GUIDE Noto Kiriko Festival by JNTO on 12 February 2019
Half of the northern part of Ishikawa Prefecture is made up of the Noto Peninsula, which extends about 100km into the Sea of Japan. While not extensively served by public transport, this sparsely-populated region is known for its coastal scenery, rice terraces, and quiet villages.
The peninsula has two main towns: Wajima City and Wakura Onsen. The former is famous for its lacquerware while the latter is a seaside hot spring town. Not far from Wajima, you can see the beautiful Shiroyone Senmaida – rice terraces that seem to tumble into the ocean.
When visiting in summer, Noto Peninsula is famous for its spectacular summer night festivals that feature Kiriko. These giant lanterns – some 15m tall – are used to light up the mikoshi (portable shrines) which are paraded during one of hundreds of summer festivals staged on the peninsula, all held between the months of July and September. In Wajima City alone, there over 30 Kiriko festivals.
Each festival is unique and differ in scale and characteristics. The most popular is the Wajima Taisai Festival in Wajima City, held over four days (and celebrating four shrines) from August 22 to 25 featuring Kiriko lanterns that are decorated with Wajima lacquer. Highlights include a parade of mikoshi carried into the sea by young men dressed in colourful female costumes and makeup, and bonfire rituals where young men scramble to catch the gohei (decorative strips of white paper used at shinto rituals) that fall from the top of the Kiriko.
Elsewhere on the peninsula are other unique Kiriko festivals, like the Issaki Hoto Festival (Nanao City) which features over 100 Kiriko carriers who dance wildly, and the Saikai Festival (Shika) where it’s the women who carry the Kiriko floats. Both the Horyu Tanabata Kiriko Festival (Suzu City) and Okinami Tairyo Festival (Anamizu) feature Kirikos carried into the sea.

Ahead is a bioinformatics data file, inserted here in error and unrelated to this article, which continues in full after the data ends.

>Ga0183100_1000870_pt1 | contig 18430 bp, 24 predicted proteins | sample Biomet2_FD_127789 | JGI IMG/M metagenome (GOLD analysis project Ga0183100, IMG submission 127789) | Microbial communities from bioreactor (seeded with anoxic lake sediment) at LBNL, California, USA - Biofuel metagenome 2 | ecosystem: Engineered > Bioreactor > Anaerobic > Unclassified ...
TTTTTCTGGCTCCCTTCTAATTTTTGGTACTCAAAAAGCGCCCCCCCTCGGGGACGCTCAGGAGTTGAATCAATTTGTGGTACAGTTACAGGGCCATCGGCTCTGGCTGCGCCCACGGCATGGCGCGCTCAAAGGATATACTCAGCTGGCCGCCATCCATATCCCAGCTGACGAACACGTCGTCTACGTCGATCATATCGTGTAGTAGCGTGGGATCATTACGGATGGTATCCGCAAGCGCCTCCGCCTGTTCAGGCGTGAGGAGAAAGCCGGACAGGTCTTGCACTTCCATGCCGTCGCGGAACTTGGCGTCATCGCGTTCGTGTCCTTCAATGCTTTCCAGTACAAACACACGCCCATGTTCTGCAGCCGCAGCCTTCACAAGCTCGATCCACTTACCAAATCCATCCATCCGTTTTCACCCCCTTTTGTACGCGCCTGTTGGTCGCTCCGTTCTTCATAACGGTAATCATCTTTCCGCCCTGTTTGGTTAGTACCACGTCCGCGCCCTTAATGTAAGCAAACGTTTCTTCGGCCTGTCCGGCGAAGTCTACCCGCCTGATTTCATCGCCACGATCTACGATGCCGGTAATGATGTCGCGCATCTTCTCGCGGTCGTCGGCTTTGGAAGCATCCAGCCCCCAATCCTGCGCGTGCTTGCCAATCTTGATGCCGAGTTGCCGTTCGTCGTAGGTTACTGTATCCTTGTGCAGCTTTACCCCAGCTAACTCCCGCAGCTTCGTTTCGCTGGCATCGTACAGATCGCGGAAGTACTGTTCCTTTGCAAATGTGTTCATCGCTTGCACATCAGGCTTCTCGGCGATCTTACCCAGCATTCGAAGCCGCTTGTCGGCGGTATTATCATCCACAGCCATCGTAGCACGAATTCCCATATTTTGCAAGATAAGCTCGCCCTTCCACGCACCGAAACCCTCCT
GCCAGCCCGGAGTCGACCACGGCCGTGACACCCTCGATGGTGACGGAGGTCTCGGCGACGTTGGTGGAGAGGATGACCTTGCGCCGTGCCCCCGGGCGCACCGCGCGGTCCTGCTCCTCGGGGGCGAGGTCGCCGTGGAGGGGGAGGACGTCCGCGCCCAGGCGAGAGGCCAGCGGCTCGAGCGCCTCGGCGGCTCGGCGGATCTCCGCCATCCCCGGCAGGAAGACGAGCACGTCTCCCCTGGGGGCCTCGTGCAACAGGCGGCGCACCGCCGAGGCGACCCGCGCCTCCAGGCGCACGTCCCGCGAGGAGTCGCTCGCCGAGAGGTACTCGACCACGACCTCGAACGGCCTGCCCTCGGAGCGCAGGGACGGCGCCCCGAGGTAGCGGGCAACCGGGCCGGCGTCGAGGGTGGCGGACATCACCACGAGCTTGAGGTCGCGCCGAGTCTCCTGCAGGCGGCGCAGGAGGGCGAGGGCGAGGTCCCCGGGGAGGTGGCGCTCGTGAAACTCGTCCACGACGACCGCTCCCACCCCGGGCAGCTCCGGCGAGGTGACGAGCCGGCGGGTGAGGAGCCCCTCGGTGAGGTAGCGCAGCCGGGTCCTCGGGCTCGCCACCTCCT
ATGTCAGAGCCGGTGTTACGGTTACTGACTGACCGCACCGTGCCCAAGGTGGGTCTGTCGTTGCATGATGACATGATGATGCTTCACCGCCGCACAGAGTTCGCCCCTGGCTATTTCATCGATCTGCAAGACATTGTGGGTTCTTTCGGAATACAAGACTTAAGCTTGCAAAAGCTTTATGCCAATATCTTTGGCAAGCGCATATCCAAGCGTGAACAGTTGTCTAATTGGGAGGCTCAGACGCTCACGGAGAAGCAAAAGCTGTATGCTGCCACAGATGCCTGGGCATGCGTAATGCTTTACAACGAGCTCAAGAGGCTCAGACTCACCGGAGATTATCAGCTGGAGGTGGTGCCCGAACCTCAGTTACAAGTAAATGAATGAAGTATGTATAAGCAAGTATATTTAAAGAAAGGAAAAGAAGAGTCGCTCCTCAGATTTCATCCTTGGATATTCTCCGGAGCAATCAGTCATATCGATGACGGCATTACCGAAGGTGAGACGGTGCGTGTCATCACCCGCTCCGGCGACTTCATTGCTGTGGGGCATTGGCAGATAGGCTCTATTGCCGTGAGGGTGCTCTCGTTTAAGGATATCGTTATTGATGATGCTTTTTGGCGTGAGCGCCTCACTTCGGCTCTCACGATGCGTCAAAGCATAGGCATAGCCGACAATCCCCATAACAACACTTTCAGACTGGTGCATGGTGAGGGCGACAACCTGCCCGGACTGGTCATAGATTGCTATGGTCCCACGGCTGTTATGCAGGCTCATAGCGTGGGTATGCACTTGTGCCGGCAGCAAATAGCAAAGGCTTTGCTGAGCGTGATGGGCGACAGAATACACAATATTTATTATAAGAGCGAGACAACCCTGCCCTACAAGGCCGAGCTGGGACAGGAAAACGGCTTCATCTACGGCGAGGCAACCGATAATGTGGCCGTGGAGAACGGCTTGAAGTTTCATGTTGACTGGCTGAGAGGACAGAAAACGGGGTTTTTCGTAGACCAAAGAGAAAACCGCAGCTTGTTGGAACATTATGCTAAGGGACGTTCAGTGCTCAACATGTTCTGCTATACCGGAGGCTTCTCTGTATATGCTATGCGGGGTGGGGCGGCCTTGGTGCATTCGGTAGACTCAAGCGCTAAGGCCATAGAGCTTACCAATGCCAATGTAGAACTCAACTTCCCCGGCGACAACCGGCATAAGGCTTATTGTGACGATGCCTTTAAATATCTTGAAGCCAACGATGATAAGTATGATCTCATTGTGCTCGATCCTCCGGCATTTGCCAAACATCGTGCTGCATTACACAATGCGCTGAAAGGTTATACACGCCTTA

The Kiriko themselves are remarkable – some are decorated with gold leaf or lacquer, some are cloud-shaped, and some are decorated with large dolls. During these festivals, it’s a common custom for people to invite friends, relatives, and acquaintances into their homes for yobare, a feast to give thanks to deities for their abundant harvest and good catch.
Local specialties on Noto Peninsula
Thanks to the surrounding ocean, it’s no surprise that seafood is famous in this region, particularly queen crabs and deep-water shrimps, which you can sample at many sushi restaurants on the peninsula, or at Wajima City’s morning market where you can purchase your fresh catch and grill on-site it for free. Okunoto, the northernmost region, is known for Noto-Don, a rice bowl consisting of local rice and seafood.
During the summer months, a handful of traditional women divers called ama still come here to dive for abalone, turban shells, and wakame seaweed at the small island of Hegurajima, just off Wajima City. Seaweed is a big part of Noto’s cuisine – wakame is used in soup or eaten as a crunchy snack. In summer, you can see tengusa seaweed being dried before it can be made into tokoroten, a clear noodle-like dish typically served with vinegar and soy sauce in summer.
A popular Noto dish is Ishiru hotpot of vegetables and seafood, the broth of which is flavoured with a local fish sauce called ishiri (or ishiru), an essential Noto ingredient made from sardines, squid, or mackerel, fermented for up to two years.
Wajima has a traditional sweet called maru-yubeshi, an amber-coloured sticky rice cake made with ripe yuzu. It takes up to 6 months to prepare, and can only be made once a year, which makes yubeshi very valuable.
How to get to Noto Peninsula?
Located at the tip of Ishikawa Prefecture, Noto Peninsula has only one railway station at Wakura Onsen which is accessible via the JR Limited Express from Kanazawa (1 hour). The JR Hokuriku Shinkansen from Tokyo gets you to Kanazawa in about 3 hours. Alternatively, you can take a 1-hour flight into Noto Airport from Tokyo’s Haneda Airport.
While buses connect between the towns on Noto Peninsula, including the airport, Wajima, and Anamizu, a self-drive is the best way to explore the region.
Date: The Wajima Taisai Festival is held from August 22 to August 25
Time: from sunset
Entrance fee: Free